When a movie is based on a true story—heck, even if it’s just “inspired by” one—nine times out of ten it’s going to be a drama. And if it isn’t a conventional drama it’s probably a war movie which, when you think about it, is really just a bloodier drama. As creative decisions go, that’s entirely justified: a lot of these true stories have their share of sadder moments, and a writer and/or director doesn’t want to risk making light of those events. But one out of those ten times, the filmmaker goes in a different direction and recontextualizes the tale in the form of comedy, science fiction, or something completely different. Today, we salute these exceptions.
6 Secret Honor – Monologue (1980)
Richard Nixon, everybody’s favourite presidential villain, has been depicted on screen a dozen times over, with Anthony Hopkins, Frank Langella and Dan Hedaya constituting a mere fraction of his portrayers (surprisingly, Walter Matthau was never one of them). But most people don’t know that Philip Baker Hall, a character actor with a lengthy filmography to his name who has appeared in The Insider and Zodiac, was one of the first to play the jowly president.
Granted, Secret Honor isn’t the kind of docudrama or biopic normally shown at a major theatre chain, but a lengthy monologue based on the one-person play by Donald Freed and Arnold M. Stone. Hall, as Nixon, is the sole cast member, alone in the president’s private office with a microphone, Scotch and a gun. Laced with profanity and edited in an increasingly erratic fashion, the film serves less as a conventional biography and more like an informal psychological profile. And like any good depiction of Tricky Dick, it climaxes with a string of growled—nay, roared—f-bombs.
5 The Untouchables – Gangster Flick (1987)
True stories about the mafia and organized crime are no stranger to the docudrama category, but Brian De Palma’s 1987 thriller The Untouchables is perhaps the only such movie to embrace the style of older gangster films. Tonally and stylistically similar to The Public Enemy and or even the original Scarface—though with De Palma’s trademark stylistic embellishments—The Untouchables sought less to craft an accurate depiction of Prohibition-era organized crime and focused instead of making a snazzy, indisputably badass thriller.
De Palma’s film focuses on the trials and tribulations of a small band of Bureau of Prohibition agents and police officers in taking down notorious crime kingpin Al Capone (Robert De Niro). Led by Eliot Ness (Kevin Costner) and enforced by cops Jim Malone (Sean Connery) and George Stone (Andy Garcia), the “Untouchables,” named so for their incorruptibility, raid illegal breweries and mob holdouts, and come into conflict not only with Capone but also his violent right-hand man Frank Nitti (played by Billy Drago in one of the least-accurate portrayals of a historical figure known to man). It was a box office hit, and De Palma’s stylistic choices and direction netted no small amount of praise from the critical community.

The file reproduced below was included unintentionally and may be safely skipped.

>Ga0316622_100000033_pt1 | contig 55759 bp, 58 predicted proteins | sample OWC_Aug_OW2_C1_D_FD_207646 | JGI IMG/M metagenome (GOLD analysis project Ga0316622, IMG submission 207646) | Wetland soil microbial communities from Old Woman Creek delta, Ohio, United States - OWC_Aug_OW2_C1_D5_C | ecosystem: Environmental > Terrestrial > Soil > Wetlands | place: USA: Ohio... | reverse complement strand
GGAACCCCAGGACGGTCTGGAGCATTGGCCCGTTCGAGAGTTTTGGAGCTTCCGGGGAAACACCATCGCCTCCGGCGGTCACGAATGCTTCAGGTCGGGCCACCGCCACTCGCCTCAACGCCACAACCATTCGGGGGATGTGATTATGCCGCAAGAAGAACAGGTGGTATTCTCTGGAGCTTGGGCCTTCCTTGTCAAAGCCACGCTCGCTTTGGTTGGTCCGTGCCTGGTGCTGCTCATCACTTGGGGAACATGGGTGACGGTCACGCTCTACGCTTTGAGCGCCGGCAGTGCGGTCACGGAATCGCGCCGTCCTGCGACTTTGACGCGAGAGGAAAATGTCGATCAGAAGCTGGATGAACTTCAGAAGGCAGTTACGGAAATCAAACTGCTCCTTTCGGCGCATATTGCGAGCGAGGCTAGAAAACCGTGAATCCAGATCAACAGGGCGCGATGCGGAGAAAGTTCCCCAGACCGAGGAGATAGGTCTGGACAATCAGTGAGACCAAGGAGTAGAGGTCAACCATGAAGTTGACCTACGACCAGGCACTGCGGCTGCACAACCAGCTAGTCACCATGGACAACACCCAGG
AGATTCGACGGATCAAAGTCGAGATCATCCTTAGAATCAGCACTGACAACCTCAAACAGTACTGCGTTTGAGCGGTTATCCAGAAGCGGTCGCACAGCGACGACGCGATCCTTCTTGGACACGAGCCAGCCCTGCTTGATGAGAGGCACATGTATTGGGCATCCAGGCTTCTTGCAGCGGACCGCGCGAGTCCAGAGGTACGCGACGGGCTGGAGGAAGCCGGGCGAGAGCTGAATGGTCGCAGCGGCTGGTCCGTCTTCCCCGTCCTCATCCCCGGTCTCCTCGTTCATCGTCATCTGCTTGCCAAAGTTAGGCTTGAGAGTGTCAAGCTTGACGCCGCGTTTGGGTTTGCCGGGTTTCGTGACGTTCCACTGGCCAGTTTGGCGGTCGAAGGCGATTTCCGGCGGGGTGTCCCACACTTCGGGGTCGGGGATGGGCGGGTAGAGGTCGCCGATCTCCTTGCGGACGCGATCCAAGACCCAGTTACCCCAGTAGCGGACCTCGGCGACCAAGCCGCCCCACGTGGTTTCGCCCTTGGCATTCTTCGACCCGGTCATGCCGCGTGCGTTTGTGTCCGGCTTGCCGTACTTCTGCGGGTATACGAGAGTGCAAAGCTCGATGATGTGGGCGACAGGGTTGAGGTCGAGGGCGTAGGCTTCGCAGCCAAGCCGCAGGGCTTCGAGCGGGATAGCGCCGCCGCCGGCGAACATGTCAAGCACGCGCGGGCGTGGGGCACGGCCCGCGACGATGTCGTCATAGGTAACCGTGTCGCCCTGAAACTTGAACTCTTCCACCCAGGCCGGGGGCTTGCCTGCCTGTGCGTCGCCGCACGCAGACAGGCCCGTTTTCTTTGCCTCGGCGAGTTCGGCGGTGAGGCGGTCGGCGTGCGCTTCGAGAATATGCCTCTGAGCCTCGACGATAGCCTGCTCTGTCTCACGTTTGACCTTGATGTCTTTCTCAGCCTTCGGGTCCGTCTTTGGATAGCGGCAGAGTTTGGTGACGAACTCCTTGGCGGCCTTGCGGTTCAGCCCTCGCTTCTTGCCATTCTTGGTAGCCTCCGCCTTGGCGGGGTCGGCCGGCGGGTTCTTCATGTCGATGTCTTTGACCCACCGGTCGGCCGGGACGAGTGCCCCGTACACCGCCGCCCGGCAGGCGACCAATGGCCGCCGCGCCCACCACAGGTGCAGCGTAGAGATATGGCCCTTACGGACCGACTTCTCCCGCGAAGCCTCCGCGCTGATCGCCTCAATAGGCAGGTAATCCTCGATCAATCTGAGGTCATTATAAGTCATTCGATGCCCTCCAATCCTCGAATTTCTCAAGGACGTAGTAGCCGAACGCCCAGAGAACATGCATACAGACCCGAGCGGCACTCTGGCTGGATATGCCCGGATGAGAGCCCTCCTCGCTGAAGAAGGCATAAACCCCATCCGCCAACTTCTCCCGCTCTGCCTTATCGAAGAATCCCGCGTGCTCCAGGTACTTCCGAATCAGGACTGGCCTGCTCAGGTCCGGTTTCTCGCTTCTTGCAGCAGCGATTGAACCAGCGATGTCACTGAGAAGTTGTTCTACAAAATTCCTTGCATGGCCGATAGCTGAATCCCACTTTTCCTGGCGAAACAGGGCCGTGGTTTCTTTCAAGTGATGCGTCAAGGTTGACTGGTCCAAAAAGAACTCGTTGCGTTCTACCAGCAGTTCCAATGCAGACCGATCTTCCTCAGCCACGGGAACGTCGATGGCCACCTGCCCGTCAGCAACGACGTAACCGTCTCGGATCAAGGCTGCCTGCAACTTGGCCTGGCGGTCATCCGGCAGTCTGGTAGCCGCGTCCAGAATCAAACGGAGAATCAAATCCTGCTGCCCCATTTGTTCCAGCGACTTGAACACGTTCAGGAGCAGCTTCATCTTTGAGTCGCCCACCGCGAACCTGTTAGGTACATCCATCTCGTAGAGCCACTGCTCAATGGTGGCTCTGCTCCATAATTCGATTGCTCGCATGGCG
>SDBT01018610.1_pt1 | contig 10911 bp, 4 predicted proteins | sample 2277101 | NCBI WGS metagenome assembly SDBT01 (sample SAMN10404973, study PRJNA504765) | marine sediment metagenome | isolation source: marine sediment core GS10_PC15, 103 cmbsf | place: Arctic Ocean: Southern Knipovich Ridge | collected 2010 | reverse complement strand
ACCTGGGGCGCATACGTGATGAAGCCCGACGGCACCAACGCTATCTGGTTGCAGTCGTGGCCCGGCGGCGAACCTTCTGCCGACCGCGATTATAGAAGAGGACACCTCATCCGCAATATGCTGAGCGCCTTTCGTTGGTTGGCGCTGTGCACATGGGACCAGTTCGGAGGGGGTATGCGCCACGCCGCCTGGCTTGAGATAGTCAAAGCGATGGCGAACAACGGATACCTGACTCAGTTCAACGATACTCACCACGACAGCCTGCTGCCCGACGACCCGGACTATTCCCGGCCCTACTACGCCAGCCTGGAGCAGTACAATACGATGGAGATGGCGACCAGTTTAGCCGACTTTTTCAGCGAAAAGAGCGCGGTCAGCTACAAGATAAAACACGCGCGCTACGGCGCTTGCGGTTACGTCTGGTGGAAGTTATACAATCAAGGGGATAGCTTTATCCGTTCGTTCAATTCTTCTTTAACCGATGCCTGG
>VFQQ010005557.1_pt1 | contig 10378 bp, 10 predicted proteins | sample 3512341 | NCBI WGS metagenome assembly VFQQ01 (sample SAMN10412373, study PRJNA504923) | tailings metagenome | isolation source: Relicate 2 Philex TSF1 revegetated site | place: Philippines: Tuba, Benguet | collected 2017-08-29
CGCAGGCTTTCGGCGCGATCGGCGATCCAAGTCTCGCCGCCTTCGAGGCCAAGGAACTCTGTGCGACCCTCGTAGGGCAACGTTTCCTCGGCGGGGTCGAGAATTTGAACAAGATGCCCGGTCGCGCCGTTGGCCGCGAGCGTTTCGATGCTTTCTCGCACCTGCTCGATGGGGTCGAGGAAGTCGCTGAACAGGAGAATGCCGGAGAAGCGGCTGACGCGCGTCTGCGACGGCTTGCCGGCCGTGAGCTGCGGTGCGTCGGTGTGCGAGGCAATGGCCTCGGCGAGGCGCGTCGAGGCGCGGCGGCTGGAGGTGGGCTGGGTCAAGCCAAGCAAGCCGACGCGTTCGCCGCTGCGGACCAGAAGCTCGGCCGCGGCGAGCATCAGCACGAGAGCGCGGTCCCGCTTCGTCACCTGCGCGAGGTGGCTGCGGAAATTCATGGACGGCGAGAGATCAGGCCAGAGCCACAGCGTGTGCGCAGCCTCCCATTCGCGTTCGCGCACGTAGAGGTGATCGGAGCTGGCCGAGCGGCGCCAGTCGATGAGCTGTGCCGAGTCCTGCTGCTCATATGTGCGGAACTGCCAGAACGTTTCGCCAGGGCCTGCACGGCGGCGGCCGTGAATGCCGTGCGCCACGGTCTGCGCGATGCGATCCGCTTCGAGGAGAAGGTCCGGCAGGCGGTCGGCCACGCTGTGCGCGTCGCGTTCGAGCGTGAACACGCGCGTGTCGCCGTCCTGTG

4 The Sacrament – Horror (2013)
The Sacrament is the latest feature film by independent horror director Ti West, who also helmed the exceptionally accurate Satanist-scare homage The House of the Devil and haunted hotel movie The Innkeepers. Though set in modern day, and featuring a trio of fictional Vice journalists as its lead characters, it’s actually heavily based on the tragic Jonestown massacre of 1978, when Peoples Temple leader Jim Jones convinced over 900 of his followers to commit mass suicide at their agricultural commune in Guyana.
Despite its displacement in time, The Sacrament portrays certain details of the true story with eerie accuracy. These include the drug habits of the cult’s leader, Father (Jim Jones was addicted to opiates), his sexual relations with his closest followers (Jones effectively had a harem), and the cult’s violence against those who would threaten to expose some of its abuses (Jones had armed members of the Peoples Temple shoot an inquest sent to assess the situation, killing Congressman Leo Ryan in the process). West also embraced the horror of the tragedy, shooting the film in the style of a “found footage” documentary, like a less supernatural version of The Blair Witch Project. In spite of its reframed genre, The Sacrament remains one of the most accurate depictions of the Jonestown massacre to date.